I suppose before the DWP released the figures, you truly believed, hand on heart, that the number of people claiming disability in spite of not being so entitled was a very few? Like your comments before regarding large families claiming child benefits being very few, you are effectively making excuses for the large percentage of disability benefit claimants who are (sorry, were) taking the piss out of the system (we all know they exist) because of your own socialist prejudices.

    And so, because of them, genuine people that need help are losing out.
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    (Original post by marcusfox)
    I don't think it's unfair at all.
    I again I must disagree.

    I did not deny that there are some that are trying it on. My point was that we do not know (and probably can never know) the exact numbers who were trying it on and abandoned their claims vs the numbers of people who dropped their claims for other reasons.

    I have met quite a few people who had originally dropped their claims not because they were unworthy, but because they had grown tired of the process, didn't want to make a fuss, assumed that they would not be eligible etc. In my post which you quoted, as well as medical conditions improving, I also suggested other reasons why people may drop their claims.

    My point was that dishonesty and 'trying it on' is but one reason a person may drop their claim. In the time period between applying for benefit and in attending the WCA, there are bound to people who drop out of the process for a whole host of reasons.

    The real scandal here is not that people decide not to claim, but the numbers of people who are entitled to benefit, who are turned down after the WCA only to have their appeal upheld.
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    (Original post by n00)
    Thought we could maybe have another go at this one, found the other thread quite eye opening. Please do try and keep it respecful.



    http://www.independent.co.uk/news/uk...r-8612647.html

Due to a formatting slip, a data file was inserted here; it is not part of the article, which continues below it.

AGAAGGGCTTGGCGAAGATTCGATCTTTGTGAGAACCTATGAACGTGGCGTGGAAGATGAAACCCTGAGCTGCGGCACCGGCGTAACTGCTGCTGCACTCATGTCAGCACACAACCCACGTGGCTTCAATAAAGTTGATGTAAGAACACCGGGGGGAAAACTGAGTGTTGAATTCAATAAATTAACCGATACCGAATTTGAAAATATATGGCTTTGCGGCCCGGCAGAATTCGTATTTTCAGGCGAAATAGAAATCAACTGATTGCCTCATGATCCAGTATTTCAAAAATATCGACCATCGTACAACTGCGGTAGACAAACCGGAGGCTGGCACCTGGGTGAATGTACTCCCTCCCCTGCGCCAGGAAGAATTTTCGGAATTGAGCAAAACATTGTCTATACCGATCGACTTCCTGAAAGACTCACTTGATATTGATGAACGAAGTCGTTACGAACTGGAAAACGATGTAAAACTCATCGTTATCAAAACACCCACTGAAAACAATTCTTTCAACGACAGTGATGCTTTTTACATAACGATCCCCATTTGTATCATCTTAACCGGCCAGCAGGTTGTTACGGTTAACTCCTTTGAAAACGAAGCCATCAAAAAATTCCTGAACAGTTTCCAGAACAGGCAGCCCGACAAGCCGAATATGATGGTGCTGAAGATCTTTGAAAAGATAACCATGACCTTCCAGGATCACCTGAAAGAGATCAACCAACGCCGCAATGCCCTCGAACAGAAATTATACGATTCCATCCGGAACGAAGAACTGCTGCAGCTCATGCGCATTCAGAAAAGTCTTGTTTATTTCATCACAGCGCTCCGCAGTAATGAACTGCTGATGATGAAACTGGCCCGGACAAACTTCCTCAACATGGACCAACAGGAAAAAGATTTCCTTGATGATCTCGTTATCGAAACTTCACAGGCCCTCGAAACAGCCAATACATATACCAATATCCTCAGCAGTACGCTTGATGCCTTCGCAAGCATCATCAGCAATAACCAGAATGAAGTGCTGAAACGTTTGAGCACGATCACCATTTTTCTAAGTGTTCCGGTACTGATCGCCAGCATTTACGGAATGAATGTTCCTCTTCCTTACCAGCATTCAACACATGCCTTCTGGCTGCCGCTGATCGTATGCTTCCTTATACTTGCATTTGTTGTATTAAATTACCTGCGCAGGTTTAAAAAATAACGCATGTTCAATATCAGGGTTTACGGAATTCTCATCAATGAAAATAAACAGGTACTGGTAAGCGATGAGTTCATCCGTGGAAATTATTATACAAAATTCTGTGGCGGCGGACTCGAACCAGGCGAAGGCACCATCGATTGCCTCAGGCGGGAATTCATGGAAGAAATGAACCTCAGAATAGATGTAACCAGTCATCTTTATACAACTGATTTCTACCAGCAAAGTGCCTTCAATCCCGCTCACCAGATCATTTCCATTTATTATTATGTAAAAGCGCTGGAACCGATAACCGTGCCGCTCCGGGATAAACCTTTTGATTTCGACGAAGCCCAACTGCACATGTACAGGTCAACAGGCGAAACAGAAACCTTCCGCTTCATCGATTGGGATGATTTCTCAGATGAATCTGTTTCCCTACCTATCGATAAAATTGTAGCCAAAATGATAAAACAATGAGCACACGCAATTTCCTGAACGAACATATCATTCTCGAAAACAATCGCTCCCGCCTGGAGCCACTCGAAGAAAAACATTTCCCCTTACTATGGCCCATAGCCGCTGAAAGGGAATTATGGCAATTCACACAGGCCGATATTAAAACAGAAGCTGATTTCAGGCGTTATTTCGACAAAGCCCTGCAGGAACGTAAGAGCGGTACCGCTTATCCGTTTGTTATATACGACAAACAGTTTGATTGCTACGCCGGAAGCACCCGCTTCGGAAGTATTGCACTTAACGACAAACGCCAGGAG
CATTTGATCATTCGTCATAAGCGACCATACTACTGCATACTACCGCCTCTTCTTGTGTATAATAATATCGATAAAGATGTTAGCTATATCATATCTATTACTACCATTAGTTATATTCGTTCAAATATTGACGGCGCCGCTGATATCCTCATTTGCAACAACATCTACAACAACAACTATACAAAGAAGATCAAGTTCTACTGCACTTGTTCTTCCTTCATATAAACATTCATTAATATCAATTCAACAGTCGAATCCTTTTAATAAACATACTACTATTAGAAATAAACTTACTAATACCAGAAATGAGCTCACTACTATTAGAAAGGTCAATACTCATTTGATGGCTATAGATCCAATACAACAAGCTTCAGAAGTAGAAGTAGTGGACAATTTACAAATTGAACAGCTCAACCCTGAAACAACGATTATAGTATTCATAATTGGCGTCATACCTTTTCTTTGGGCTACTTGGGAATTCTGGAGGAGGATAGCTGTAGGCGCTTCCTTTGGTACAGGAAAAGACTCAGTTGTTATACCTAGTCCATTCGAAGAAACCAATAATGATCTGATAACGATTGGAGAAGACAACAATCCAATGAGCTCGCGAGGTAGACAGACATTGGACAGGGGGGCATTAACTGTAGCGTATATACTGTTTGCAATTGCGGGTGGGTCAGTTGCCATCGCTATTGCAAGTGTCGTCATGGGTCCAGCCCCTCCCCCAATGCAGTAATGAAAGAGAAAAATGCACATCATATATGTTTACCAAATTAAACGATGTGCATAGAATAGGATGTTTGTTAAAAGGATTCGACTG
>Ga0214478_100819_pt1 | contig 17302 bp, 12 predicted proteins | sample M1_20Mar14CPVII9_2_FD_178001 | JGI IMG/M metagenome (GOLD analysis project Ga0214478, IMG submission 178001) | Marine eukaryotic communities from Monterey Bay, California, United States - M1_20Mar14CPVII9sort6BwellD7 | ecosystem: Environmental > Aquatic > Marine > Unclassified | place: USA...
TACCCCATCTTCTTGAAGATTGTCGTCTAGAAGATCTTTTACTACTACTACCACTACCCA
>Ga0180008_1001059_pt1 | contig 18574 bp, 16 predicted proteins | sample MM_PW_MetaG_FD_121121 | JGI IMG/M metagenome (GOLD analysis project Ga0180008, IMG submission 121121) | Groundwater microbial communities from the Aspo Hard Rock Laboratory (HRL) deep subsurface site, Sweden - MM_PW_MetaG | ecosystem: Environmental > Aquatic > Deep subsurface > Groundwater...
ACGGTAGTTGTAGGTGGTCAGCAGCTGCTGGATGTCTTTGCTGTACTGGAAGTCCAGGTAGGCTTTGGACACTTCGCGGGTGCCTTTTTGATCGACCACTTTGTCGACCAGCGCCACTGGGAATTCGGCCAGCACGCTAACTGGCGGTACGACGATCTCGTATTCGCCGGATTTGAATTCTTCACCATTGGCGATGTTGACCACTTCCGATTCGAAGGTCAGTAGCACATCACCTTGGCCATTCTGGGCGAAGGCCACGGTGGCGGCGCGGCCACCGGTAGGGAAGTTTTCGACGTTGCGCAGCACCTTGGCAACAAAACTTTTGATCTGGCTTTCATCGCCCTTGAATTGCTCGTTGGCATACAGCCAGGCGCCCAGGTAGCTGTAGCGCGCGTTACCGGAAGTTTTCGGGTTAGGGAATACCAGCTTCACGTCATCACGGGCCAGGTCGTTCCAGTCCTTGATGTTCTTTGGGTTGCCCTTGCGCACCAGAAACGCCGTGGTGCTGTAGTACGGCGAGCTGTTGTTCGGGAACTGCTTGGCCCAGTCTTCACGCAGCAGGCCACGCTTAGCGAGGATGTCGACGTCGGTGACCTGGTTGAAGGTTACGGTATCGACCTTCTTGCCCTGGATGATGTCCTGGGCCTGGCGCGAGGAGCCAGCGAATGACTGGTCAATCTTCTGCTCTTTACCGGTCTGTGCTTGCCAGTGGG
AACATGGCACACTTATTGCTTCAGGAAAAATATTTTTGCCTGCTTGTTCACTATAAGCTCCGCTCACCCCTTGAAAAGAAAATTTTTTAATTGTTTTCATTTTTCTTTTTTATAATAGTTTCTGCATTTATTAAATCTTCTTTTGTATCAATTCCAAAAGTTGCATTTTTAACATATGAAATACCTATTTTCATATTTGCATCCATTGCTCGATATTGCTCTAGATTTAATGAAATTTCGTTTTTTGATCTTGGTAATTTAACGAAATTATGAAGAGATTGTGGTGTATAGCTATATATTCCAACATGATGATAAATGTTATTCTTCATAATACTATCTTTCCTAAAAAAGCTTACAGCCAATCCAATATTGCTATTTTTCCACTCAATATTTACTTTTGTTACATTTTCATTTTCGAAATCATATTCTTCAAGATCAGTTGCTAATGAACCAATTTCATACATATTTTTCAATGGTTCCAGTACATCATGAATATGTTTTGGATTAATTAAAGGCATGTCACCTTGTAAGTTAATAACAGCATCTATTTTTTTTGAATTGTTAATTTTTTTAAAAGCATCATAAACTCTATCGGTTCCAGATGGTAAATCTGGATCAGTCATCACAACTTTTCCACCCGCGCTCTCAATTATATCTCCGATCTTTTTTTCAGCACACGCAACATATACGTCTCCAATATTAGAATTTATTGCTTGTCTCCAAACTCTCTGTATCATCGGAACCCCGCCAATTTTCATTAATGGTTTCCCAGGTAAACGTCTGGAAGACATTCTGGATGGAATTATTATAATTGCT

No doubt some of you as many in the press and government seem to be doing will attempt to lessen the blame on government 'reforms' by labelling this poor woman as mentally unwell and lacking the proper will power. Well this to me seems even worse, why are we putting the mentally ill under more and more financial pressure, then demonising them and simultaneously pushing through huge cuts in mental health spending leading to a massive problem of bed shortages? We now seem to expect all mentally ill patients to have a family that are able to provide long term care for their mentally ill relatives, but we will also demonise those same family members as scroungers the second they struggle to juggle a work life with life as a full time carer.

    I realise it maybe hard for some of you to understand the mental state of someone so desperate they commit suicide. Its only natural that some will question her reasoning, you're quite right it doesn't make sense to someone of sound mind, but clearly she wasn't of sound mind, so do try and remember this before you question her reasoning.

    No doubt i'll be attacked as i have already as using this tragic death for some kind of partisan motives, this is simply not true, i have seen first-hand the kind of treatment mentally ill patients can expect and its truely sickening. I'm afraid we will see more and more of this kind of thing, it really is inevitable with the kind of 'reforms' being pushed through.
    What are we supposed to say? People are just entitled to goods from the state? Why are they entitled?


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    (Original post by InnerTemple)
    I again I must disagree.

    I did not deny that there are some that are trying it on. My point was that we do not know (and probably can never know) the exact numbers who were trying it on and abandoned their claims vs the numbers of people who dropped their claims for other reasons.

    I have met quite a few people who had originally dropped their claims not because they were unworthy, but because they had grown tired of the process, didn't want to make a fuss, assumed that they would not be eligible etc. In my post which you quoted, as well as medical conditions improving, I also suggested other reasons why people may drop their claims.

    My point was that dishonesty and 'trying it on' is but one reason a person may drop their claim. In the time period between applying for benefit and in attending the WCA, there are bound to people who drop out of the process for a whole host of reasons.

    The real scandal here is not that people decide not to claim, but the numbers of people who are entitled to benefit, who are turned down after the WCA only to have their appeal upheld.
    Oh, I can quite believe you do disagree and will continue to do so as long as you can continue to conjure possible but nevertheless ridiculously implausible alternative scenarios in your head.

    Anything to avoid admitting that the socialists allowed about a third of all disability claimants to claim fraudulently.